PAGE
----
2. Attempting to circumvent restrictions or
resource limits established by Information Services
3. Purposely rendering the systems unusable
to a significant number of users
1. “Crashing” the system
2. Removing or altering files which are
necessary for the proper functioning of generally used programs
3. Removing, altering, or reading information
belonging to another user of the system without the user’s permission
4. Logging on as a user other than yourself,
and/or falsely representing yourself to be that user in communication to
5. Allowing another user to use your login if
that user’s own login is removed for disciplinary reasons
6. Violating the legal rights of others
7. Logging on as a user, other than yourself
8. Committing any violation referred to in
the moral and ethical standards section of this policy
Account Creation and Deletion
This policy defines the creation and
deletion process of technology accounts for students, employees, and
Students and employees receive accounts according to their status in the
Banner administrative system. Accounts and the ability to access
information in the MyUSF portal, which provides single sign-on to all USF
applications, are generated when information is entered into the system
originally or when a status indicator changes from one condition to
1. Perspective Students: A limited MyUSF account is created for
perspective students to assist in the recruitment of these students.
2. Students: A technology account is created for
students who have been admitted and are ready to register within the
Banner system. All students are provided 250 Meg of space on a server for
their home directories. Any student who has exceeded the allocated amount
of space is contacted via email to remove non-academic related files.
Using more than the allotted space can cause students to lose the network
"permissions" to see their home directory. Students may be
warned that music and video are not acceptable files and must be removed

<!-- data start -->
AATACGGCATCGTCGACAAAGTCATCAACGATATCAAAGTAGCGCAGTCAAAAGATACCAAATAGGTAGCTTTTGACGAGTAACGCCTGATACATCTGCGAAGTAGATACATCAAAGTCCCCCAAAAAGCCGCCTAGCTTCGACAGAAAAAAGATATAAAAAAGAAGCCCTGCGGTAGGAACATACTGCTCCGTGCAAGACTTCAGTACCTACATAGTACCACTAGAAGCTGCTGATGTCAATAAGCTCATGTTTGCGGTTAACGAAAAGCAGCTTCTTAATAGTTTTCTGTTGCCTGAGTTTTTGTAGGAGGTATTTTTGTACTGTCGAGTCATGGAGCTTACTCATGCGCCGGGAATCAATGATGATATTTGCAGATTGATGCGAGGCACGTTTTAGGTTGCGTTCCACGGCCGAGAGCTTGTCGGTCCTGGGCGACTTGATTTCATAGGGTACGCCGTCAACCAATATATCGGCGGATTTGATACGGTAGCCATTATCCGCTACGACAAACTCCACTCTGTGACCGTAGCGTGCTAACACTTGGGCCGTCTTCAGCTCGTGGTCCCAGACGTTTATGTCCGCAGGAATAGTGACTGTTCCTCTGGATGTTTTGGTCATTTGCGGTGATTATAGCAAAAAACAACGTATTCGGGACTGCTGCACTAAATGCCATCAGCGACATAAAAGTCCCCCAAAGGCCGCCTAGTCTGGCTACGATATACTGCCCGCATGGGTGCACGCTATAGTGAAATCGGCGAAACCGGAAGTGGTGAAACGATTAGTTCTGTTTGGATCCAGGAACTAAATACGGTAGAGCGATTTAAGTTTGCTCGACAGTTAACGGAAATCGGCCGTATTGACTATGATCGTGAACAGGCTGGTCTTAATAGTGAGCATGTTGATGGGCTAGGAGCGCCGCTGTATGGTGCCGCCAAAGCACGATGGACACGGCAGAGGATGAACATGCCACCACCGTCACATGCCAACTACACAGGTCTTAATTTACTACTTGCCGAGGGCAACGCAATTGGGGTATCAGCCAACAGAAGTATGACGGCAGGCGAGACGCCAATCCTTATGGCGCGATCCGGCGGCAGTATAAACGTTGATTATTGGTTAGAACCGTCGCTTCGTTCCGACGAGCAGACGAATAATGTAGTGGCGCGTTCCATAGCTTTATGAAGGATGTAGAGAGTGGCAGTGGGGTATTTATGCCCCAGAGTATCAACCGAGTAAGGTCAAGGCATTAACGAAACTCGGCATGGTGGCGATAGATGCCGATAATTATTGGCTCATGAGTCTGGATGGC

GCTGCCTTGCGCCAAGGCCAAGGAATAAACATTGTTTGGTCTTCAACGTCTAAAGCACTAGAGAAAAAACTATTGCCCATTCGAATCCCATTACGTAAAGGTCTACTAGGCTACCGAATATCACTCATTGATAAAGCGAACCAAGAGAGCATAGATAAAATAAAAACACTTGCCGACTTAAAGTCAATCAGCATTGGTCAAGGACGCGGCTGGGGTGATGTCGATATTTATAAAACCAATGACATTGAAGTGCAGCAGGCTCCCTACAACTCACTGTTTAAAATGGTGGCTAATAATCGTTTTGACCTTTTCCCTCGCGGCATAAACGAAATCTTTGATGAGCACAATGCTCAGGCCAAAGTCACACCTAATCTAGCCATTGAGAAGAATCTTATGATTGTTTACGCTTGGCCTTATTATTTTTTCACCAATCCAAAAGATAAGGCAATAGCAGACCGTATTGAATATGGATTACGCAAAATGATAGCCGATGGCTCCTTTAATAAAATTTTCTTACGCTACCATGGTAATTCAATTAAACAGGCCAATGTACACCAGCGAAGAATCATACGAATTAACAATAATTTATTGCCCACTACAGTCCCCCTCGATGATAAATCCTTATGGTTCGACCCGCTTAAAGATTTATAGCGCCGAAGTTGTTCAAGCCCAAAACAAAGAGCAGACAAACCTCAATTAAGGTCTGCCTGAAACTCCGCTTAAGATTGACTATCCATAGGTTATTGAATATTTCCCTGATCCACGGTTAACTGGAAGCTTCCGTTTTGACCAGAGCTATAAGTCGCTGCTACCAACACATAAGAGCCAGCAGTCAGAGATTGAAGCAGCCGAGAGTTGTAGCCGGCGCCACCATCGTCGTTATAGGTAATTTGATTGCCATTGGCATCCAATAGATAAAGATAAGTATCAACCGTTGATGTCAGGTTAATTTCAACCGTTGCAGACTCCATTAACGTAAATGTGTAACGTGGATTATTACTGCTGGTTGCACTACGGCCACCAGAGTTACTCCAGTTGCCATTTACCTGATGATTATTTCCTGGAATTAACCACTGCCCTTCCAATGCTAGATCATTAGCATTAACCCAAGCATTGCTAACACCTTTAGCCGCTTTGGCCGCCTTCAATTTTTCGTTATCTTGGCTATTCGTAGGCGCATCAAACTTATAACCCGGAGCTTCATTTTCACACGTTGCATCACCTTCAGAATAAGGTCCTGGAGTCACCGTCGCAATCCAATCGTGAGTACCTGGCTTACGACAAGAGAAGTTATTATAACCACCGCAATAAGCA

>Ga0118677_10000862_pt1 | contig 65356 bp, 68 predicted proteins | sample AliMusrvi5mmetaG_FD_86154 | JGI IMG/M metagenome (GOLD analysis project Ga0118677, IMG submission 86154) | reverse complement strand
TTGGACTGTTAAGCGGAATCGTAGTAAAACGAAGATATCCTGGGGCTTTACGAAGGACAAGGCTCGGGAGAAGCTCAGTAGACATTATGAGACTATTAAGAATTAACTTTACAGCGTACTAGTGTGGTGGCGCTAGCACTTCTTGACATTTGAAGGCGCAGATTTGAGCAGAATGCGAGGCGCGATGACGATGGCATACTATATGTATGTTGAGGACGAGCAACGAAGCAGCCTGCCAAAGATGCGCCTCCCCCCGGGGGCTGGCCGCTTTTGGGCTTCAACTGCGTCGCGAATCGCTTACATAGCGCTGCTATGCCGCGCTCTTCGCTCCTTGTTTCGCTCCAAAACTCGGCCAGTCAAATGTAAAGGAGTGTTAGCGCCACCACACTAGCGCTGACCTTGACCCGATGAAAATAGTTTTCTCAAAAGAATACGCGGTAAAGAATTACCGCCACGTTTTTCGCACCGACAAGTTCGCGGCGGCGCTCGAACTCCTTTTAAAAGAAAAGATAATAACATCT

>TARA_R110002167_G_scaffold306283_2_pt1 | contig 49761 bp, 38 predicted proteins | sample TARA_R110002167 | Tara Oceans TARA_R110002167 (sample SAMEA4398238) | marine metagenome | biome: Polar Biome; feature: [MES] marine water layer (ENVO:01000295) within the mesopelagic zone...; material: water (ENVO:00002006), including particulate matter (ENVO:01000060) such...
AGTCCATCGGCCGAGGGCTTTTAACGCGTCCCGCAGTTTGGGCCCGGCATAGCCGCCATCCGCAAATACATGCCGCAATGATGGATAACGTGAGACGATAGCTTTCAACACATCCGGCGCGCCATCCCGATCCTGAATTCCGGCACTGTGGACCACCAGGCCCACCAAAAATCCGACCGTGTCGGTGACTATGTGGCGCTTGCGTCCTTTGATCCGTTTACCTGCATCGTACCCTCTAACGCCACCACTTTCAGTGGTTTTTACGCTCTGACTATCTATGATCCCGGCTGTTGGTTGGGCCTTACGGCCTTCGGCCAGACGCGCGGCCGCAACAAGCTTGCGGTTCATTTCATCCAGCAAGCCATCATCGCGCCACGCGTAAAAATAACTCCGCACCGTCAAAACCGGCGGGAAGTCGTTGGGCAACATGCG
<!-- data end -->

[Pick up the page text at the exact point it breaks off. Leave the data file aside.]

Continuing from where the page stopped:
3. Employees: A technology account is created for an
employee their base employment record has been entered into the Banner
administrative system by HR personnel. Adjunct faculty accounts are
created once their start date has been entered into Banner or they have
been assigned a course to teach. Employees are provided 1 Gig of space on
a server for their home directories. Any employee who has exceeded the
allocated amount of space is contacted via email to remove non-academic
related files. Employees may be warned that music and video are not
acceptable files and must be removed immediately.
1. Perspective Students: These accounts are deactivated one year
2. Student Drops or Withdrawals: A drop/withdrawal list is generated by the
IT Department through the Banner administrative system. After 4 semesters
a student account will be deleted.
3. Alumni: retains their email and MyUSF accounts for
life. Data storage will be reduced after 3 years of inactivity.
4. Employees: Deactivation occurs once a termination
date is entered into the Banner system. An employee may request that
there are accounts remain active through the appropriate Vice President
for a specific time that may not exceed 6 months. If an employee is
terminated for cause his/her account is deactivated immediately.
5. Retirees: Employees may retain their existing USF
account privileges when they retire. When the retiree no longer wishes to
keep the account, the department must notify Network Support Services so
that his/her account can be disabled.
Each student will be given a $10.00
credit each semester that is applied towards the cost of printing charges
student incur when printing on university owned printers in student
accessible printers in the labs, residence halls other location on the
campus. Student print balances are not carried forward from semester to
Each time a student prints to a
University provided printer he or she will be charged for the number of
pages printed. From most general lab computers a pop-up will notify them
of the number of pages in the print job and the cost to print the
information. Students will have the choice to proceed or decline to
print. Additional printed pages over a student’s $10.00 semester credit
will be added to his or her university bill.
If a student encounters one of the
following problems when printing they should contact the IT office in
Marian Hall for a refund of the pages that should have printed.
If a student leaves a computer logged in
with their username and password in a lab and someone uses the login for
printing, there will be no refund of pages to their account. Students
must be diligent about logging out of computers in general access areas
so that none of their accounts are compromised.
Personal Web Pages Policy
Personal pages should be created with the
understanding that users should follow similar precautions and procedures
as would apply to other formats.
Because personal Web pages contain
"stfrancis.edu" as part of their URLs, they absolutely reflect
the Author's affiliation with University of St. Francis. Therefore, they
should not contain material that undermines University of St. Francis's
statement of purpose and its character as a faith based institution. This
includes material that is highly offensive, profane, vulgar or abusive.